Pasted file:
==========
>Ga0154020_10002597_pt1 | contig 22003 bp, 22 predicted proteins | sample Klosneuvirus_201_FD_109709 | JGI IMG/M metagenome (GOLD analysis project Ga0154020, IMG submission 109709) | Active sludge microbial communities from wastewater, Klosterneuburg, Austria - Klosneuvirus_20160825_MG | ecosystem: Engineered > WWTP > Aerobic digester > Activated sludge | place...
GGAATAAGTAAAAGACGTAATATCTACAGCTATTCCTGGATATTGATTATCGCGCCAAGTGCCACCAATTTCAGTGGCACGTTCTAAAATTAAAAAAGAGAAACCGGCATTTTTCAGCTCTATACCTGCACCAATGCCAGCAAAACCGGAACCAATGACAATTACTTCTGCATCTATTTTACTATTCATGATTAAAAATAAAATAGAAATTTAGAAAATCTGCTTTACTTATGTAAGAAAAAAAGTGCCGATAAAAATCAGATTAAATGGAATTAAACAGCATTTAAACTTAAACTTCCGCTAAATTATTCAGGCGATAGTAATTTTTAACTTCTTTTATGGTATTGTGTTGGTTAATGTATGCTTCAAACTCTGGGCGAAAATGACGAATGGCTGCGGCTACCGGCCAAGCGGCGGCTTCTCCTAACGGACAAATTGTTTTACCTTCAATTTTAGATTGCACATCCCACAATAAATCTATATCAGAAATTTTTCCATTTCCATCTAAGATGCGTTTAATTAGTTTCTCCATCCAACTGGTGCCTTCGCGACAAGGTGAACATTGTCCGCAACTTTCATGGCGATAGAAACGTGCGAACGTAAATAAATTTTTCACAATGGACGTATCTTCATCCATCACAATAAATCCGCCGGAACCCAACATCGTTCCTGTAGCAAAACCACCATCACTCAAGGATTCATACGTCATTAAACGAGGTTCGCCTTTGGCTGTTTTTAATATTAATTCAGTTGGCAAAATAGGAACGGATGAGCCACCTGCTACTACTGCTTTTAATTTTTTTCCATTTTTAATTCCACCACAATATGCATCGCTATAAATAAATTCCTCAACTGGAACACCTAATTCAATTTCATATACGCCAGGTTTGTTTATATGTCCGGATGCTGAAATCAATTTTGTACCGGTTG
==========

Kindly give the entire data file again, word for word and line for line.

>Ga0154020_10002597_pt1 | contig 22003 bp, 22 predicted proteins | sample Klosneuvirus_201_FD_109709 | JGI IMG/M metagenome (GOLD analysis project Ga0154020, IMG submission 109709) | Active sludge microbial communities from wastewater, Klosterneuburg, Austria - Klosneuvirus_20160825_MG | ecosystem: Engineered > WWTP > Aerobic digester > Activated sludge | place...
GGAATAAGTAAAAGACGTAATATCTACAGCTATTCCTGGATATTGATTATCGCGCCAAGTGCCACCAATTTCAGTGGCACGTTCTAAAATTAAAAAAGAGAAACCGGCATTTTTCAGCTCTATACCTGCACCAATGCCAGCAAAACCGGAACCAATGACAATTACTTCTGCATCTATTTTACTATTCATGATTAAAAATAAAATAGAAATTTAGAAAATCTGCTTTACTTATGTAAGAAAAAAAGTGCCGATAAAAATCAGATTAAATGGAATTAAACAGCATTTAAACTTAAACTTCCGCTAAATTATTCAGGCGATAGTAATTTTTAACTTCTTTTATGGTATTGTGTTGGTTAATGTATGCTTCAAACTCTGGGCGAAAATGACGAATGGCTGCGGCTACCGGCCAAGCGGCGGCTTCTCCTAACGGACAAATTGTTTTACCTTCAATTTTAGATTGCACATCCCACAATAAATCTATATCAGAAATTTTTCCATTTCCATCTAAGATGCGTTTAATTAGTTTCTCCATCCAACTGGTGCCTTCGCGACAAGGTGAACATTGTCCGCAACTTTCATGGCGATAGAAACGTGCGAACGTAAATAAATTTTTCACAATGGACGTATCTTCATCCATCACAATAAATCCGCCGGAACCCAACATCGTTCCTGTAGCAAAACCACCATCACTCAAGGATTCATACGTCATTAAACGAGGTTCGCCTTTGGCTGTTTTTAATATTAATTCAGTTGGCAAAATAGGAACGGATGAGCCACCTGCTACTACTGCTTTTAATTTTTTTCCATTTTTAATTCCACCACAATATGCATCGCTATAAATAAATTCCTCAACTGGAACACCTAATTCAATTTCATATACGCCAGGTTTGTTTATATGTCCGGATGCTGAAATCAATTTTGTACCGGTTG